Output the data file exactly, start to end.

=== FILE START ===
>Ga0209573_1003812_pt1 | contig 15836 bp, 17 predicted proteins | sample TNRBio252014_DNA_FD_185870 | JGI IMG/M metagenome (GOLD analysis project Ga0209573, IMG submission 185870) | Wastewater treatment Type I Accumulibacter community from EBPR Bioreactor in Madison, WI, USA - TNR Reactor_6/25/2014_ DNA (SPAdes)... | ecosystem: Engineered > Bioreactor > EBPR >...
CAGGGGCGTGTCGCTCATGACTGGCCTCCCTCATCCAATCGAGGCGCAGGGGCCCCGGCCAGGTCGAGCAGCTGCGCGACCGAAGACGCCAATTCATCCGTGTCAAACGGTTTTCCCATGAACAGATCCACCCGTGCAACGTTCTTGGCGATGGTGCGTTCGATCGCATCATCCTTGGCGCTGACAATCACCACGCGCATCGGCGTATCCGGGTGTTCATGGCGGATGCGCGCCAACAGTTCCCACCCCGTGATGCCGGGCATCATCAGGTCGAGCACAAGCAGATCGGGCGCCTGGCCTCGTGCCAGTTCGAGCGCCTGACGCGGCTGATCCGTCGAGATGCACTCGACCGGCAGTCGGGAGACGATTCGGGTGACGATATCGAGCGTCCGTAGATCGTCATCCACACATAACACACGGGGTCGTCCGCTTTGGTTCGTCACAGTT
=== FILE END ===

>Ga0209573_1003812_pt1 | contig 15836 bp, 17 predicted proteins | sample TNRBio252014_DNA_FD_185870 | JGI IMG/M metagenome (GOLD analysis project Ga0209573, IMG submission 185870) | Wastewater treatment Type I Accumulibacter community from EBPR Bioreactor in Madison, WI, USA - TNR Reactor_6/25/2014_ DNA (SPAdes)... | ecosystem: Engineered > Bioreactor > EBPR >...
CAGGGGCGTGTCGCTCATGACTGGCCTCCCTCATCCAATCGAGGCGCAGGGGCCCCGGCCAGGTCGAGCAGCTGCGCGACCGAAGACGCCAATTCATCCGTGTCAAACGGTTTTCCCATGAACAGATCCACCCGTGCAACGTTCTTGGCGATGGTGCGTTCGATCGCATCATCCTTGGCGCTGACAATCACCACGCGCATCGGCGTATCCGGGTGTTCATGGCGGATGCGCGCCAACAGTTCCCACCCCGTGATGCCGGGCATCATCAGGTCGAGCACAAGCAGATCGGGCGCCTGGCCTCGTGCCAGTTCGAGCGCCTGACGCGGCTGATCCGTCGAGATGCACTCGACCGGCAGTCGGGAGACGATTCGGGTGACGATATCGAGCGTCCGTAGATCGTCATCCACACATAACACACGGGGTCGTCCGCTTTGGTTCGTCACAGTT